Obita possess some of the qualities for Forest and he could fit in well, however, he has been very injury prone and it could be a risk on one of the older options when they could go for someone younger and more promising.
Moving onto the next option that came out in the data test, Coulson. In the data analysis, he tallied the highest amount of dribbles amongst all the left-backs with 7.06 per 90. This is a massive strength of Coulson’s, even at a young age of 21, he has the confidence to drive at his opponents carrying the ball.
This is something which Forest require in their full-backs as they want to start early attacks by running into the space. In the image below, Coulson has the pace to latch onto a through ball and take on two opposition players before winning his team a penalty after a successful dribble.
However, if Coulson doesn’t have the ball he will keep his width and emerge into the free space left by the opponents.
In the image below, he bursts forward and gets in behind the opposition full-backs by his determination to run into a dangerous area – the ball gets played across and he gets a clear cut chance in front of goal.
Coulson won’t go forward unless it is appropriate to do so. He will retain his position with the defence until the time is right to go. In the image below, this is demonstrated as he has noticed the space at the far post, due to all the players getting attracted to the ball.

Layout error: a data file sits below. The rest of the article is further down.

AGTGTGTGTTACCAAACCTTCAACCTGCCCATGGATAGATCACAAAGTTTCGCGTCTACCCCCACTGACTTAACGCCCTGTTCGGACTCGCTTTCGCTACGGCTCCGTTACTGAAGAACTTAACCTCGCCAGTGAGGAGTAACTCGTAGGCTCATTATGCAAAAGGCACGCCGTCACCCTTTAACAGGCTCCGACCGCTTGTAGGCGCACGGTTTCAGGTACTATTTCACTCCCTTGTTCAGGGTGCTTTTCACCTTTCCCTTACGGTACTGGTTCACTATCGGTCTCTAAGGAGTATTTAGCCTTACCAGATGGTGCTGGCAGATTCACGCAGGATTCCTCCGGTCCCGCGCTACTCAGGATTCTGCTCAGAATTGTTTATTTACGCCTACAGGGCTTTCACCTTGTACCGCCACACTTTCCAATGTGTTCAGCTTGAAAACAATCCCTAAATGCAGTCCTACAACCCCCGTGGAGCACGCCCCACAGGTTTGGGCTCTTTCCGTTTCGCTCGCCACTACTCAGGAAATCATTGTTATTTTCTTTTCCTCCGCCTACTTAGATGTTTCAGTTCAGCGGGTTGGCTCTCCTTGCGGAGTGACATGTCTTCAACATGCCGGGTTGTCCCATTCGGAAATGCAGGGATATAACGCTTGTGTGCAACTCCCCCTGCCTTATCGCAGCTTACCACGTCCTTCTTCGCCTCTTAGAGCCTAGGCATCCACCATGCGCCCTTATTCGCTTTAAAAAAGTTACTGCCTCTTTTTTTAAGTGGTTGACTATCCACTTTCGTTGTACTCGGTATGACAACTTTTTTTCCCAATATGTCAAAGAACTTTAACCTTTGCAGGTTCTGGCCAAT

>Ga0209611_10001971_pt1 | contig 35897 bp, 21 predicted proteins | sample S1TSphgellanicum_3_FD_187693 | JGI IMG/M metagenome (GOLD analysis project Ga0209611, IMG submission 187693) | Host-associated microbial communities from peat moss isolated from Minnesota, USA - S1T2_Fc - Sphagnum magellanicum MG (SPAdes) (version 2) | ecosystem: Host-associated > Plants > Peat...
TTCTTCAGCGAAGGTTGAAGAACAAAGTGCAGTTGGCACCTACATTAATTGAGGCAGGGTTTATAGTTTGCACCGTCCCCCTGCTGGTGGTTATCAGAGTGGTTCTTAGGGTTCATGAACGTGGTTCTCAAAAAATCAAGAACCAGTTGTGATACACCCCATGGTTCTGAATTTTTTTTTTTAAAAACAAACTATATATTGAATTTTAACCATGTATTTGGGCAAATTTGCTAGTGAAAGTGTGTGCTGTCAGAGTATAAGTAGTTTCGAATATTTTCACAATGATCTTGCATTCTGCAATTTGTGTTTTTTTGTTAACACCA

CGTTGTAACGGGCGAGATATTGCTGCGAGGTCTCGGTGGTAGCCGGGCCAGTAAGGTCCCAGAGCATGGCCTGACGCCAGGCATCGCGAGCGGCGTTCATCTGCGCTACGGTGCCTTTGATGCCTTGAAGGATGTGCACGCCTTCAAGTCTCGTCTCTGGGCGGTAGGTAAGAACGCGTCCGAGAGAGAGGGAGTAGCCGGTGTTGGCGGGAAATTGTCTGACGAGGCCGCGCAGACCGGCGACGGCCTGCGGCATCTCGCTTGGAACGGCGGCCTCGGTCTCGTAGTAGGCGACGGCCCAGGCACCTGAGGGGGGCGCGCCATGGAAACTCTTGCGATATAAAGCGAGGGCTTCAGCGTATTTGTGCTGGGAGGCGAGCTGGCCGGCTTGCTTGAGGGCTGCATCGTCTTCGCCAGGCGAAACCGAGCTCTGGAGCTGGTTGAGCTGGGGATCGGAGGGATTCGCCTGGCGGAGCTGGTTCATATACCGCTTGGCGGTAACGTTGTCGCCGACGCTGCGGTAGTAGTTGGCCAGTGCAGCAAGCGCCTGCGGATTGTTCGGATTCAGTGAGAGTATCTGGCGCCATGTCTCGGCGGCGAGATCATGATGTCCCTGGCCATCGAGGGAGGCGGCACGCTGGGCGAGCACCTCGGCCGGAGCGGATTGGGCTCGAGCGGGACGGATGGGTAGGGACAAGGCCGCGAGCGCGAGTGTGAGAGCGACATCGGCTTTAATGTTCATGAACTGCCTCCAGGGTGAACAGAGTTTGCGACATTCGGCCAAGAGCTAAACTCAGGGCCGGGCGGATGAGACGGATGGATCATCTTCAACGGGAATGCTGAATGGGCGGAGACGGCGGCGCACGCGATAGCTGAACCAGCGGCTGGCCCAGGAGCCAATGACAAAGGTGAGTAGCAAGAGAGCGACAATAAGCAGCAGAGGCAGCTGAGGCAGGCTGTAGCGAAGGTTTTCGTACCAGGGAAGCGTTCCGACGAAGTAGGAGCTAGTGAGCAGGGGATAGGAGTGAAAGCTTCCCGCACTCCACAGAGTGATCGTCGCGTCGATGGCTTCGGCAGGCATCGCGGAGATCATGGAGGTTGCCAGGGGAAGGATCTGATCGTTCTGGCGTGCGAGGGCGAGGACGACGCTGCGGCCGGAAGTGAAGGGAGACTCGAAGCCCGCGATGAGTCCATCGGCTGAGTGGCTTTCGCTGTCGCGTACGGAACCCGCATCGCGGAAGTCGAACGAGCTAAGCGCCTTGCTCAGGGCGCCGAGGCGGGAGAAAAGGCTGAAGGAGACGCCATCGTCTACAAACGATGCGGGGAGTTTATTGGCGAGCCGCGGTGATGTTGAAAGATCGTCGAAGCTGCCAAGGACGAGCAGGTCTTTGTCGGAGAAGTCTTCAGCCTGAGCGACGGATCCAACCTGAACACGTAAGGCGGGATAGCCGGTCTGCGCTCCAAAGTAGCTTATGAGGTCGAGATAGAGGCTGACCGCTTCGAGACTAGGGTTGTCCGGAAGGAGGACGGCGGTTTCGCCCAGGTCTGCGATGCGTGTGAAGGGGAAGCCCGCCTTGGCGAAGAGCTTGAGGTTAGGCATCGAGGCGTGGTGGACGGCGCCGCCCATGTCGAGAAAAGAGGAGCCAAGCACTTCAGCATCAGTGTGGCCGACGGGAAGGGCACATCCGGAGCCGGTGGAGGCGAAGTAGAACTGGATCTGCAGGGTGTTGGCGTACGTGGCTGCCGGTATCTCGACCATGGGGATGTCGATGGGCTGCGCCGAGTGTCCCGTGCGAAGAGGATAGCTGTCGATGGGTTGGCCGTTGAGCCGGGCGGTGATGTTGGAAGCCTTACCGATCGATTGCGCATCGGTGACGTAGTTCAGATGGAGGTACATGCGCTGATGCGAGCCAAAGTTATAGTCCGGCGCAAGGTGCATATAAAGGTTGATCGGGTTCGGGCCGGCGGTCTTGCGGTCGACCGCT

He makes a long run from deep and receives the cross as it goes over everyone’s head. Coulson goes for a hard first-time volley attempt and with more experience, he will know to take a touch and be composed in these areas but this is the right intention as he attacked at the right time.
As stated above, Coulson is reserved with his positioning and he will often stay back unless he knows it is worth committing forward. This benefits his team as he won’t get caught out of position as he maintains a solid line with his teammates, this is exactly what Forest need as they want to stay compact and in shape then look to explode out on the counter.
In the image below, we can see Coulson keeps a flat backline, even with an opponent in space out wide he maintains his discipline by staying tight to his centre-back.
Although there are many strengths to his game, Coulson’s physical stature is a weakness for the left-back. When Coulson is positioned in the back-four he gets outmuscled even at the height of 5’9, his physique is small and the attackers easily capitalise on.
In the image below, the opponent takes control of the situation and scores freely despite Coulson marking him.
Coulson is a promising left-back who is coming through the ranks at Middlesbrough. He has the attributes which Forest require and at the age of 21, he could be a long term option who can fit straight into the side and develop into a star player. He has also featured seven times in central-midfield and three games at attacking midfield.